I want to clarify, however, that I don’t believe most church leaders deliberately manipulate this to their advantage. I’m not saying pastors get together to conspire to intentionally present a watered-down, counterfeit gospel so they can get rich. I’m not even accusing them of insincerity, for the most part. I think they’re wrong in a great many respects, but I do think they’re preaching what they sincerely believe to be true, for the most part. Of course, there are those of whom (I think) it’s pretty obvious that they don’t really believe in God and Christ, but have found a tried-and-true method of parting people from their
money. I’m pretty cynical, but I’m not so cynical that I believe this to be true of the majority, though. There is always the temptation to do what’s popular and profitable before what’s right—to succumb to the temptation for all the kingdoms of the world and their splendor—so it’s inevitable that some would knowingly give in to it, to some degree or another, but I don’t believe most church leaders have purposefully tailored their teachings to maximize their income. I think most of them believe in what they’re teaching and doing (shallow and ineffective though it is) and many of them are as alarmed as I am at the present state of the Church.
Naturally, though, most of them started out as religious consumers themselves before they became purveyors, and so they are as much products of normative Christianity as they are the medium through which it’s purveyed. Instead of guile and manipulation, I think most popular and “successful” church leaders got where they are simply because they preach what they believe—what they’ve been indoctrinated to believe by normative, mainstream Christianity—and do it with verve and eloquence and energy, and so the market responded favorably to them. If people hear what they want to hear and are entertained in the telling, they’ll come back for more of that preacher’s sermons and listen to his radio program, buy his books, adopt his theology and terminology and turns of phrases, etc. Also, I’m sure he’s
completely sincere—at least as much as any secular pop star or actor giving an acceptance speech—when he inevitably credits his popularity to God and to His “blessing” or “anointing.” And in some rare cases, I even believe that to be true. For the most part, though, it’s plain that it isn’t really God reaching down from heaven and lifting them to the heights; it’s the market of religious consumers holding them up because they’ve cultivated a brand of “Christianity” that appeals to them, whatever the reason might be for that appeal.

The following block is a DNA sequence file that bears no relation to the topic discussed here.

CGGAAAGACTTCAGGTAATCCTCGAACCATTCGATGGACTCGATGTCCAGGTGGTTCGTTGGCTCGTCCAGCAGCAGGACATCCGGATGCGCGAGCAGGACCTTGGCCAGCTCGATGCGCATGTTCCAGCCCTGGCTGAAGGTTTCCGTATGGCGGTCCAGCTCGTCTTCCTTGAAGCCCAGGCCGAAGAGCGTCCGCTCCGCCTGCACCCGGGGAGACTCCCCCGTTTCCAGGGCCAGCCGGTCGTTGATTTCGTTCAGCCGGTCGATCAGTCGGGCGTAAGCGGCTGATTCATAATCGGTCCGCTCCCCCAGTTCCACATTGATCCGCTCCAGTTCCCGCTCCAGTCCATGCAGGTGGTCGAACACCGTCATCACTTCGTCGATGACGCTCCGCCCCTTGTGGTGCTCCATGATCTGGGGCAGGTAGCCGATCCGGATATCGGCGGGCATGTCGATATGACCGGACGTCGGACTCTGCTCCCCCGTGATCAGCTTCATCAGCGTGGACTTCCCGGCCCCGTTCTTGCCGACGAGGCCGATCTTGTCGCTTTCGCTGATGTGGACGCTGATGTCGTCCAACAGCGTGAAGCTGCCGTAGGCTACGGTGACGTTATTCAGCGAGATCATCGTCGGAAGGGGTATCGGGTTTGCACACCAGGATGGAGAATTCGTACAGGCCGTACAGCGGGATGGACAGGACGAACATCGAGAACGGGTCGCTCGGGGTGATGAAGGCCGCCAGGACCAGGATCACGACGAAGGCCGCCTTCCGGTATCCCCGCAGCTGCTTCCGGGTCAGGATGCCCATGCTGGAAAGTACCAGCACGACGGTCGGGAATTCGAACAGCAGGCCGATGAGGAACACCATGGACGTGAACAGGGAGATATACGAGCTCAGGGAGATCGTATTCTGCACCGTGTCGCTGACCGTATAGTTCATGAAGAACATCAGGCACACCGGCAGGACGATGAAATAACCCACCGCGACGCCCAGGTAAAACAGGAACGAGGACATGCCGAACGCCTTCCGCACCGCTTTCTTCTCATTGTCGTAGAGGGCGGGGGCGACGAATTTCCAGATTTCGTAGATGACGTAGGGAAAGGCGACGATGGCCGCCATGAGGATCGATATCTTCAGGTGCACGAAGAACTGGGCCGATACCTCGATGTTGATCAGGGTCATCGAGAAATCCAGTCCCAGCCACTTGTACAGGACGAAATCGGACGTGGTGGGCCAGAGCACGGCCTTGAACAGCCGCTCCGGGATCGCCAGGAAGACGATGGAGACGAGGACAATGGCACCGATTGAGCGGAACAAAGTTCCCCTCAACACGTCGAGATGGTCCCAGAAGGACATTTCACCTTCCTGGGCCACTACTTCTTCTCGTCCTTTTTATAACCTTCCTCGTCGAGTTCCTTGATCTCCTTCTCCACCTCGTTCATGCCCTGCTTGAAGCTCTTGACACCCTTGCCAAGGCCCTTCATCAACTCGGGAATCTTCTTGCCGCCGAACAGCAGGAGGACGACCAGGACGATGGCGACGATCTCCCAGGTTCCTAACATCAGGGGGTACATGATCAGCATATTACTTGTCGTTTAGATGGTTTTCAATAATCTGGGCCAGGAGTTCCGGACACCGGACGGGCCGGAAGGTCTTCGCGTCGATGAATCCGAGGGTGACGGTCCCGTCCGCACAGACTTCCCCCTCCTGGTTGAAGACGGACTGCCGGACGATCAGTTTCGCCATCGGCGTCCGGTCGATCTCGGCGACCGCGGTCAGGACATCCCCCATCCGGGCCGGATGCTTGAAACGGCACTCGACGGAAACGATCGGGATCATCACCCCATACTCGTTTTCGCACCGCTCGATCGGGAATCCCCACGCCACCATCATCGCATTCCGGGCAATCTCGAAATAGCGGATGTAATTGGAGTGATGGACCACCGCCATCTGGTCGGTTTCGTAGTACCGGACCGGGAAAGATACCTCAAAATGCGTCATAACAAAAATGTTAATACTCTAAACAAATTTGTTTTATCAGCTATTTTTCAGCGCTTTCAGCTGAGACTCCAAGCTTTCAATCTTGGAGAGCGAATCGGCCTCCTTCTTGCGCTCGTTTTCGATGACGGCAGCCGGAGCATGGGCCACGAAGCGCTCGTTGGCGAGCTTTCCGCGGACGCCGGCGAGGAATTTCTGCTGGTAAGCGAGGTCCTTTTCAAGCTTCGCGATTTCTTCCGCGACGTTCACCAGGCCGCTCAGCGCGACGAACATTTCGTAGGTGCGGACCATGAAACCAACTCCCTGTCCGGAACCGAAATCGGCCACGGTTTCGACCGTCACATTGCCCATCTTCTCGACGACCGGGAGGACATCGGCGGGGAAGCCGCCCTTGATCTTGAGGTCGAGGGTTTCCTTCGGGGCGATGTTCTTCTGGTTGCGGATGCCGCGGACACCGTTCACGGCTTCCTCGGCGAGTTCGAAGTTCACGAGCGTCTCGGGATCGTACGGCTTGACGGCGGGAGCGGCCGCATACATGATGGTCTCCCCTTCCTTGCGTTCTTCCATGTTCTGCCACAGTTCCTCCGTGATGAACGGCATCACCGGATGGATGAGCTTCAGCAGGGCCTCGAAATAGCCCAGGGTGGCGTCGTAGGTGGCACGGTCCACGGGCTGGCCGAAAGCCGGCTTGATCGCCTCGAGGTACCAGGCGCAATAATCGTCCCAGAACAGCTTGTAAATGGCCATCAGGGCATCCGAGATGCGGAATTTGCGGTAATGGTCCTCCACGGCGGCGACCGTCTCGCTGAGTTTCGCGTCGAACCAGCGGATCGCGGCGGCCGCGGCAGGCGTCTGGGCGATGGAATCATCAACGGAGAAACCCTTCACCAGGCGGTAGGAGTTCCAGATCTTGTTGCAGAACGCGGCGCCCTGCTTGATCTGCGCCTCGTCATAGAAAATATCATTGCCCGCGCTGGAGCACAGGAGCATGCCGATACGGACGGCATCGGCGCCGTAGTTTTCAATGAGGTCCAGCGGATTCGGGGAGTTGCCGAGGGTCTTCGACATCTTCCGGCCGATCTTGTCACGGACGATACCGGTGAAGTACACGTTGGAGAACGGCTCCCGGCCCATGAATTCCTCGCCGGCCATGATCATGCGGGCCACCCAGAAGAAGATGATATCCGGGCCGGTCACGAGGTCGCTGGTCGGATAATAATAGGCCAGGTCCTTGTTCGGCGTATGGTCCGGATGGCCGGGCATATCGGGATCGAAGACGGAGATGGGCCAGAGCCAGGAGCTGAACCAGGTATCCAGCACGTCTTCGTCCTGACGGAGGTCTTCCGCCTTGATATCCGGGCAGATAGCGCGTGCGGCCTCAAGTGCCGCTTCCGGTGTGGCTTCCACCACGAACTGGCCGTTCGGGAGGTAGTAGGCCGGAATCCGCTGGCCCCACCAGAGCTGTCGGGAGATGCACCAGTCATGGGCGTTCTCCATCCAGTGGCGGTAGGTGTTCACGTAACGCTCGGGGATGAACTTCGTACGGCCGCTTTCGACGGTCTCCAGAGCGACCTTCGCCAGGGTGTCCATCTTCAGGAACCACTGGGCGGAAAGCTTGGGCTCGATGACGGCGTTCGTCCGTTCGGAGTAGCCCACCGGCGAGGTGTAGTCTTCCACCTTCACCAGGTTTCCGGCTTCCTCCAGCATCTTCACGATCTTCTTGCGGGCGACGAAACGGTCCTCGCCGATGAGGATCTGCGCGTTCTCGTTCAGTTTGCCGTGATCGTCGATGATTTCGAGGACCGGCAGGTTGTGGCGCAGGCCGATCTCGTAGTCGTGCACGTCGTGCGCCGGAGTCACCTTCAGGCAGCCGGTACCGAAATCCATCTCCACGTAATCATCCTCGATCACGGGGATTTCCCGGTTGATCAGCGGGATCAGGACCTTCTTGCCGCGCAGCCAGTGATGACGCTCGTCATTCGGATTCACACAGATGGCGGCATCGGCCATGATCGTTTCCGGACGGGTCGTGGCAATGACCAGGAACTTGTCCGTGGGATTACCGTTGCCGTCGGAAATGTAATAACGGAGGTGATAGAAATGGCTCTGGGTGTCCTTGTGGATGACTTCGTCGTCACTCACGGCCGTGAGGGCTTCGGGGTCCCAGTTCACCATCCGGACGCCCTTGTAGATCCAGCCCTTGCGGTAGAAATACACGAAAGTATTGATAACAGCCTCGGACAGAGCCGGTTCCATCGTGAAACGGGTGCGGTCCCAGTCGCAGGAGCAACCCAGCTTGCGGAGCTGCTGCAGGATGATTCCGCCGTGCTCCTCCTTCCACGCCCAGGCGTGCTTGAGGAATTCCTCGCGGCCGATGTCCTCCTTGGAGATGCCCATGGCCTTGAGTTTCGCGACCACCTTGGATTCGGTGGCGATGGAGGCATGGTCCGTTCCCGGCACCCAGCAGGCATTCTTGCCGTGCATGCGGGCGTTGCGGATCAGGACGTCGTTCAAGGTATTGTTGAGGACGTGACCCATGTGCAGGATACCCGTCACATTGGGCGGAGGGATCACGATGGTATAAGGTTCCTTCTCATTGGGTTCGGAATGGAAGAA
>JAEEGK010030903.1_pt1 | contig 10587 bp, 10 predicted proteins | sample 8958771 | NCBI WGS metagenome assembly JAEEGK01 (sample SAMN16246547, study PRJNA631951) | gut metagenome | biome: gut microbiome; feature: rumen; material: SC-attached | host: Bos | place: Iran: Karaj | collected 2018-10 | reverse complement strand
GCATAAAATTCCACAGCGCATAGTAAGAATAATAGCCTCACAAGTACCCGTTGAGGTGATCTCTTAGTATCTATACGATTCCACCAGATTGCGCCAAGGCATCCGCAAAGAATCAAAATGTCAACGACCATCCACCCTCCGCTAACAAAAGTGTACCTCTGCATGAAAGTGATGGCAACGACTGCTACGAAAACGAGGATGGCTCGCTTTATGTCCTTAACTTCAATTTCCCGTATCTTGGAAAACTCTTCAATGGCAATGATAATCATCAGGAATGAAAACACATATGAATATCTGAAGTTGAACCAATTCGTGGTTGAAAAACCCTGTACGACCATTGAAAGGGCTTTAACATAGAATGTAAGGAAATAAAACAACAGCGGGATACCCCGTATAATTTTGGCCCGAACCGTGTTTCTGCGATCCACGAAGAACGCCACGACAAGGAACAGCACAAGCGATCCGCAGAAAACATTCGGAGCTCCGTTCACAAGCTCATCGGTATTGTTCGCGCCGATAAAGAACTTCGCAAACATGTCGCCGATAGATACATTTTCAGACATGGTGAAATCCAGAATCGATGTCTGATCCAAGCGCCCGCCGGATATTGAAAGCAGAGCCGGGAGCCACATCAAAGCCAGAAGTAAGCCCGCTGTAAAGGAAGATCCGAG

And church leaders have shown that there’s little they won’t do to cultivate that appeal, from free gas to high-end electronics, or church-sanctioned gladiatorial contests—nothing that gets butts in seats is beneath us. Jesus was known on more than one occasion to deliberately offend people so He could weed out all but the most committed followers, yet we’re more than happy to pander shamelessly in His name today—anything to “bring people to the love of Jesus”… and to cut out a bigger piece of the pie that is our religious market.
Hopefully, though, it’s obvious that none of this is meant as a condemnation of our freedom of religion. We tried compulsory religion for about a thousand years and that didn’t turn out so well, and so we obviously shouldn’t go back to that. If the Old Covenant teaches us anything, it’s that you can’t compel people to be godly and righteous through legislation. The very best you can do with legal enforcement is to compel them to fake it.
But, the reason we have laws in other sectors of society is that human nature, left to itself—left to lawlessness—inevitably leads to savagery and injustice and suffering. Without law, people do what they want, and what they (we) tend to want isn’t always very nice: the
strong take advantage of the weak, the clever take advantage of the gullible, and murder, theft, exploitation, and lies become the rule. When there’s no authority to compel us otherwise, our tendency is to act like selfish toddlers… toddlers with guns and cars and sex
drives and stockpiles of resources and means of production, that is.
Left to themselves, people tend to serve their appetites, and in matters of religion, people are generally left to themselves, which is why they tend toward the Broad Path to Destruction instead of the Narrow Road to Life.
Genuine Christianity is that narrow path, but the counterfeit version is so prevalent and so deeply ingrained that we’re not likely to find the real thing… unless we know to look for it and to distinguish it from cheap knock-offs (hence the effort of this blog entry).
Even recognizing the commercial and consumer-aspects of popular “Christianity,” though, Christians are still often reluctant to see it in those terms. After all, Christianity is of God, so it should be impervious to any deep or lasting corruption, right?
The message is of God and so, yes—it is pure and holy and powerful and everlasting. But, the medium through which it’s communicated and interpreted and embodied is us: frail, fallible, and vicious humanity, with all of our petty appetites and personal agendas. Christianity was God’s revolution when it started, but now it’s our institution, and so it’s subject to all the predictable sociological patterns of any other social movement or revolution.